As the The Brother Moves On performed alongside the two artists spraypainting a backdrop beneath a cloudless sky, Khoza motioned effortlessly between the two stages, drawing the audience’s gaze along with him. The Wits University student performed his piece Influences of a Closet Chant, which, according to the gallery’s website, “explores the journey and challenges of otherness … It explores the complexity of cultural connotations and denotations, societal prescription and expectation”.
Khoza – who in a 2012 Wits Vuvuzela article talks about having the calling – delves into spirituality, tradition and sexuality in his performance work.
Athi-Patra Ruga’s top two young artists:
“People who use their bodies and perform quite well are Bogosi Sekhukhuni and Kemang Wa Lehurele,” says Ruga.
7. Bogosi Sekhukhuni
“Sekhukhuni does amazing videos that are very sophisticated for someone who is quite young and does not have a solo show yet,” Ruga says of the 23-year-old performance and video artist, who was one of the M&G’s Top 200 Young South Africans in 2013.
“I always look forward to his work.” Sekhukhuni was recently announced as the winner of the 2014 [Working Title] award, a prize awarded annually by the Goodman Gallery, which aims to recognise and support “young artists and assisting them in developing their work”, according to the gallery.
The substantial prize is not confined to any one specific exhibition, and the artists may use the money awarded to further their careers in any way they deem fit. Last year’s winner was Gerald Machona.
8. Gerald Machona
Speaking of the Zimbabwean-born artist, whose work has dealt with xenophobia and Zimbabwe’s economic crisis, Ruga says “Gerald Machona’s politics and the use of his material is amazing. I like how he integrates the two to make everything perform.” Machona, a University of Cape Town and Rhodes University graduate, has also interrogated ideas of isolation and foreignness in his installations and performances.
In a recent interview with the M&G, Machona says: “We are all foreign to someone, somewhere, at some point in our lifetime, and my work tries to connect with that idea”. “With global trends of migration and naturalisation, we are now faced with rapidly diversified notions of collective identity, where traditional concepts such as nationhood are no longer simply about where you are born.”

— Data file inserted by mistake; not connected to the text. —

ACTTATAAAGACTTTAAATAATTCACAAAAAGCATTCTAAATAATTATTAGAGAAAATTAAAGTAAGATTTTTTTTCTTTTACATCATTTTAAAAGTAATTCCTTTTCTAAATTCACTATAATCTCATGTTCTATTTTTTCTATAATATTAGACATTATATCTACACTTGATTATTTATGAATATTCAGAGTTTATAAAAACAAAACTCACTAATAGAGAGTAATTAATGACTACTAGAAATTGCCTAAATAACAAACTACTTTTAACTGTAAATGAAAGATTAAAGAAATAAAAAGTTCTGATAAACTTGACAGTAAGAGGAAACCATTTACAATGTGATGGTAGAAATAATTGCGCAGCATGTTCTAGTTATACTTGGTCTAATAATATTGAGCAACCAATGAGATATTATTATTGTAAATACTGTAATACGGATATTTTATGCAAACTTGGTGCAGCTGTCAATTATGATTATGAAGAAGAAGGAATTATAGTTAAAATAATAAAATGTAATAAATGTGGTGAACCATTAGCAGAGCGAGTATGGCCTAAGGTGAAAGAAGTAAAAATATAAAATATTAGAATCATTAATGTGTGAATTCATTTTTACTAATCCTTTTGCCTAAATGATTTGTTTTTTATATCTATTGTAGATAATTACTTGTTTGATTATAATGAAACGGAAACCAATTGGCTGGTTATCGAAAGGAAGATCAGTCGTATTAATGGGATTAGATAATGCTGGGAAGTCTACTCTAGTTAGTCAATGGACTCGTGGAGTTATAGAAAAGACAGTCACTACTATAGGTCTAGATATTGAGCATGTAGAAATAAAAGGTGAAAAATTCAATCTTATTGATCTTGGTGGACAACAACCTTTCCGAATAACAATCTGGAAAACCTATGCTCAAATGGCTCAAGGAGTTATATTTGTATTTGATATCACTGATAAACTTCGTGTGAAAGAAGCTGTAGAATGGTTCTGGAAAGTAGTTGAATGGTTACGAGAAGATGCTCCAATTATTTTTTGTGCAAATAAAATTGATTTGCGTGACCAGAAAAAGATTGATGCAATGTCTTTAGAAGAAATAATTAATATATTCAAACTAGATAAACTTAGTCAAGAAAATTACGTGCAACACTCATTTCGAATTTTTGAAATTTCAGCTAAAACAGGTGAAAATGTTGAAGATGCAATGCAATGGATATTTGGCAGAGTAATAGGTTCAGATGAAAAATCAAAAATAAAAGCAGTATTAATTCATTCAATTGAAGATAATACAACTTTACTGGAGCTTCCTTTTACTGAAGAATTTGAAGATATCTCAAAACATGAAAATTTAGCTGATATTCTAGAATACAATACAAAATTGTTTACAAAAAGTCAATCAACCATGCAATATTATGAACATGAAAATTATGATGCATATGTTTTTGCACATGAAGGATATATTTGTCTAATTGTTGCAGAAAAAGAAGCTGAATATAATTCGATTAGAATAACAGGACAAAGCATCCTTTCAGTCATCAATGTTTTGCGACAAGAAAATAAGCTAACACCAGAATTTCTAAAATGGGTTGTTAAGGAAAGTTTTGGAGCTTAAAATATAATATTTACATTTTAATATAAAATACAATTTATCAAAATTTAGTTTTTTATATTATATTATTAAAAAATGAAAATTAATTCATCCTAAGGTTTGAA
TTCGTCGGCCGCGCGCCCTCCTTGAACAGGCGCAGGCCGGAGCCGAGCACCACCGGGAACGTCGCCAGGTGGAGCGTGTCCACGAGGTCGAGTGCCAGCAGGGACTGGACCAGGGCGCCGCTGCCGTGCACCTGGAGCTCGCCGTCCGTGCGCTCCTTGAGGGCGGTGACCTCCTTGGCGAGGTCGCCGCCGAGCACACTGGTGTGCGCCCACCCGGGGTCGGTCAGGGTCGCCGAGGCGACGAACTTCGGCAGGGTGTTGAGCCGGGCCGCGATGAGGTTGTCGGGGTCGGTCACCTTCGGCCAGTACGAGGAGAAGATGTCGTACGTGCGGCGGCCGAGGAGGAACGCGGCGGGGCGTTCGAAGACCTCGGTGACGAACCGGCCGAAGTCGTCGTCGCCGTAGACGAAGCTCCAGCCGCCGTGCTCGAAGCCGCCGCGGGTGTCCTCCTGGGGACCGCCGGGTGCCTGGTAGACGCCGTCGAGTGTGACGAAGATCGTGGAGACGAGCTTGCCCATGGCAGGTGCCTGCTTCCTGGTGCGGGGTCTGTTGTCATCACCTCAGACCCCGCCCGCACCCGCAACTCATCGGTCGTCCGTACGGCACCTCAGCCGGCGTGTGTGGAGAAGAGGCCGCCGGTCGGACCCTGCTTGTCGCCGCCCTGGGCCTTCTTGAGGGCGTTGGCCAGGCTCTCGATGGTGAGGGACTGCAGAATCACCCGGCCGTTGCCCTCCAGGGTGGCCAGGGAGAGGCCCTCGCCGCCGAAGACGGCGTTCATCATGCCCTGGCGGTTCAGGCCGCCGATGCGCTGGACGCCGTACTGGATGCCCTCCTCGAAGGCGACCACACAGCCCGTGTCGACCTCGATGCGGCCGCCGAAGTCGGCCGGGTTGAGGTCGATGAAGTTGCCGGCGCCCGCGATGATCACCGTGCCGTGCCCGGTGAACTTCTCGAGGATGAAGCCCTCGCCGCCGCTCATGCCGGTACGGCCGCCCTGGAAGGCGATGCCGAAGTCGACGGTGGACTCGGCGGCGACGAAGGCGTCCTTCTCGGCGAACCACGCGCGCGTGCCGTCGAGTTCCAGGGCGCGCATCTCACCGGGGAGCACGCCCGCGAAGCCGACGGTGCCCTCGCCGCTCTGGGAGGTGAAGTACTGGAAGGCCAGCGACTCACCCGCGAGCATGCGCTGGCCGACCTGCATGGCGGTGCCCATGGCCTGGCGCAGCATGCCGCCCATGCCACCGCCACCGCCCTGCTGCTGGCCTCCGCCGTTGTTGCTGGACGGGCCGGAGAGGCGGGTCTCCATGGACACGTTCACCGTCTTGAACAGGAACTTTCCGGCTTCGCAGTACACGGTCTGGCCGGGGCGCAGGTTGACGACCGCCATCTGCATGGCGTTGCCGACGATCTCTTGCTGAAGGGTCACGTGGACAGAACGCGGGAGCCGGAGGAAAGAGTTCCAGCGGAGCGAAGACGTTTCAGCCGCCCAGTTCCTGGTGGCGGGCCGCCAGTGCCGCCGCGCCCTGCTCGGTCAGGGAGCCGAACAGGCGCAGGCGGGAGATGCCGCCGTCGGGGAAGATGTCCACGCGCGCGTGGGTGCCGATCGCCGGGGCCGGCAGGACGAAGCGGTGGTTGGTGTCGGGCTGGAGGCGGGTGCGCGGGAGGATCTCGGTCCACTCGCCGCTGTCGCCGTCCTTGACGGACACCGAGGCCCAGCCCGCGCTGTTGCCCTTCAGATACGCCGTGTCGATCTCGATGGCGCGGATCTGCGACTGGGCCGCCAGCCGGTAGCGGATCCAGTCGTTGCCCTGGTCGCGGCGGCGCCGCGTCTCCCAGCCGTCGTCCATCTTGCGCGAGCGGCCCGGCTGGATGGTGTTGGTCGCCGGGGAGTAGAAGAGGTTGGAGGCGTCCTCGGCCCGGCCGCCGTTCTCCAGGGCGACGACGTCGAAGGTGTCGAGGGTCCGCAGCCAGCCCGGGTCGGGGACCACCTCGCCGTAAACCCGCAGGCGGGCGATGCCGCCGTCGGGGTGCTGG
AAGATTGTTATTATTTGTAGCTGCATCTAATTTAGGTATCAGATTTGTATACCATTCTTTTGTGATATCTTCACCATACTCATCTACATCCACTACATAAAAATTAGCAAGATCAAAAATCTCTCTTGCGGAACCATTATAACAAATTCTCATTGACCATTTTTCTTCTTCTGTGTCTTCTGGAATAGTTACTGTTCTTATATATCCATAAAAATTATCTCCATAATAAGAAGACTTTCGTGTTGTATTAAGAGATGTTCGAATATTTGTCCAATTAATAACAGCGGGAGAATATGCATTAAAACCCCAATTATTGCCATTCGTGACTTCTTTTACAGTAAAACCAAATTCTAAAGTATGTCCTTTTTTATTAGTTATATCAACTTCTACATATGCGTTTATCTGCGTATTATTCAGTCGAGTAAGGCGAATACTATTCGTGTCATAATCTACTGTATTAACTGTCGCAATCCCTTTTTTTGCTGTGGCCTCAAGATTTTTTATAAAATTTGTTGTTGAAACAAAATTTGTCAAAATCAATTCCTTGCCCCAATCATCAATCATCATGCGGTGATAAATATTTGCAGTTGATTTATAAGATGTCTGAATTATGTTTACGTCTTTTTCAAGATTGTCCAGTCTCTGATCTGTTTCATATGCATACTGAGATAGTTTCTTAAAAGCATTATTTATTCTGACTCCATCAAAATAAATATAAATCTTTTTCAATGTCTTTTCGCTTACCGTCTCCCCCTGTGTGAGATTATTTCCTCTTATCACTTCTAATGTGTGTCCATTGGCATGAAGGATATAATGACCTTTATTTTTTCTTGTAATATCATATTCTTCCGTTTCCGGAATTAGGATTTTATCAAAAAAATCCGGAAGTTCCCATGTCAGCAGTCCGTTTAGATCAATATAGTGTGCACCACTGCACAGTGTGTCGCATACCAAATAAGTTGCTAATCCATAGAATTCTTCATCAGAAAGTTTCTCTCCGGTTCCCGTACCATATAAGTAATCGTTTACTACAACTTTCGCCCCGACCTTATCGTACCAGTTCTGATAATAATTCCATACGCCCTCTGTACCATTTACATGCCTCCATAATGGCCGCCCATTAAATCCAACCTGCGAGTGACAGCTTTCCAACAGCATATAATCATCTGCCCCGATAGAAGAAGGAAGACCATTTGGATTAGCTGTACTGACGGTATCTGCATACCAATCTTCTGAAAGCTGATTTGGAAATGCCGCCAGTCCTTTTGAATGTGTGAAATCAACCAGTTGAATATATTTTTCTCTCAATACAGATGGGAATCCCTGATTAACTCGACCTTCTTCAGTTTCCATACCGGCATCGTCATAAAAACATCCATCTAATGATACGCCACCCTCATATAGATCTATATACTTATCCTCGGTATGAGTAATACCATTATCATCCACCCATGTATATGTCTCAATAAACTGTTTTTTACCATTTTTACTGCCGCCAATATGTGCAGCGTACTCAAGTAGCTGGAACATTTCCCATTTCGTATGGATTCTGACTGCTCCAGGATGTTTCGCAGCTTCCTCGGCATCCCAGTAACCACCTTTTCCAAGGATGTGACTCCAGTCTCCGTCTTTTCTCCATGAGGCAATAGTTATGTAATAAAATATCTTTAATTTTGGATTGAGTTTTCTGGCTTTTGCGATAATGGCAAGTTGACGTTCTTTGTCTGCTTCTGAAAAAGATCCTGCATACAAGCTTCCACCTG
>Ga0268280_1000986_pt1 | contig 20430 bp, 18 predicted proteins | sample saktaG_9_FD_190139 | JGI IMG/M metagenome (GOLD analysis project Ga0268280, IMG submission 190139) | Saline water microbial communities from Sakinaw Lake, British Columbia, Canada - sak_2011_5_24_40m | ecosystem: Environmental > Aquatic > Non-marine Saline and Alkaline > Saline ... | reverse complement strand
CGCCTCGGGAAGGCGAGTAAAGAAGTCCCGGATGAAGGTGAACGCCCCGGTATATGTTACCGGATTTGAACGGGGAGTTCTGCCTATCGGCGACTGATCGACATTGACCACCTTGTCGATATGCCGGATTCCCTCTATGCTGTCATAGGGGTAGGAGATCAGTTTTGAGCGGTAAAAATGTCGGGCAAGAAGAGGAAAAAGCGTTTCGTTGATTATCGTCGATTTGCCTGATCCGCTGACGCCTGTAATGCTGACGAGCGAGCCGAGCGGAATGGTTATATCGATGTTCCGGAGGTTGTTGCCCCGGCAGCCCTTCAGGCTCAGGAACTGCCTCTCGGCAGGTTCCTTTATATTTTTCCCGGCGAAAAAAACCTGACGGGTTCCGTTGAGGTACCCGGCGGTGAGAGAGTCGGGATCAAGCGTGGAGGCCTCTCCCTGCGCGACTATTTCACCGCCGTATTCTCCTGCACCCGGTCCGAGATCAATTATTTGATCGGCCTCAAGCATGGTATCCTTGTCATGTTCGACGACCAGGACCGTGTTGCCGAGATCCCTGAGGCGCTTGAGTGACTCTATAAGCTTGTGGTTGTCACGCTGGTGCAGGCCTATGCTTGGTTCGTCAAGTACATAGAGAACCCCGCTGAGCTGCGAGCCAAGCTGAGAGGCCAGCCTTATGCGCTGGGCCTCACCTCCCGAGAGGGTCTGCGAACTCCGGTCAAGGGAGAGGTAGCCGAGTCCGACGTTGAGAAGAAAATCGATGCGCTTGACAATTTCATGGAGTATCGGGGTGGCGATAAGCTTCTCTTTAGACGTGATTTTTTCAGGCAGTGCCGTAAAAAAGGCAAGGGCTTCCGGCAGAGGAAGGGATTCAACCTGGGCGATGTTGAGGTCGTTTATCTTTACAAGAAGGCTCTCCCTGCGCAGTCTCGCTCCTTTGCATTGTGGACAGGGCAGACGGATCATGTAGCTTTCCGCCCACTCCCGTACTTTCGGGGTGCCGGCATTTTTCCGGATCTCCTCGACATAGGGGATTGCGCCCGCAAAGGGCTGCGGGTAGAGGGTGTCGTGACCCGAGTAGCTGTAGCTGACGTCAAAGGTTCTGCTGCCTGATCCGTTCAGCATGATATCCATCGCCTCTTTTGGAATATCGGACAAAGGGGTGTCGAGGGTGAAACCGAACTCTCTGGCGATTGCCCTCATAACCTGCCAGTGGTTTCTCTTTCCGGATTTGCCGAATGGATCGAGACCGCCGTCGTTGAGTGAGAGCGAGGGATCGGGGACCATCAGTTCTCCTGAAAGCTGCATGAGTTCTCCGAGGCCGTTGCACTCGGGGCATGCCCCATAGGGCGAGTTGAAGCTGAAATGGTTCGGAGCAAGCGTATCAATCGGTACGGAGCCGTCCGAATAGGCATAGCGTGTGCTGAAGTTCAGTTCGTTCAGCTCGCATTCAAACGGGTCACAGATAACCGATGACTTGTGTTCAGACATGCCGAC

Donna Kukama’s three significant performance artists:
Co-founder of the Jo’burg-based Non-Non Collective and winner of the 2014 Standard Bank Young Artist of the Year award for performance art, Kukama lists her three top young performance artists who have not won the SBYAY prize.
9. The Brother Moves On
“Although known as musicians, The Brother Moves On will always come across as a performance art collective in my eyes.”
(Photo: Paul Botes, M&G)
“The way in which they present themselves goes far beyond music and entertainment. The universes that they open up through the use of sound and costume cleverly blurs the music, theatre and performance art genres in ways that are not only visually captivating, but are also inspiring as ideas that speak to my own lived experiences. These guys open up other worlds, and manage to take us along. My ‘favourite’ spot goes to them, for sure!”
10. Dineo Seshee Bopape
“Although she works primarily in video, Seshee Bopape has presented some of my favourite performance-based work in the past. I remember her piece, The Performance will commence in 20 minutes, thank you … , which was a sign that was placed in what I believe was her studio at the time. The performance never started, and every visitor would follow the instruction to wait for 20 minutes (most waiting or longer). At that point, I was mostly aware of her videos and installations, and I immediately fell in love with her performance-based work after hearing of that piece.”
11. Kemang wa Lehulere
“Wa Lehulere, who like myself also works across different mediums, has a language in performance that is quite unique. The performance he presented during his solo show in Stevenson Johannesburg titled Some Deleted Scenes Too was one of my all-time favourites.
“His work has an ability to present text, performance, objects and drawings as all “cues” to an ongoing script that is continuously erased and rewritten, but never repeated in an exact manner.”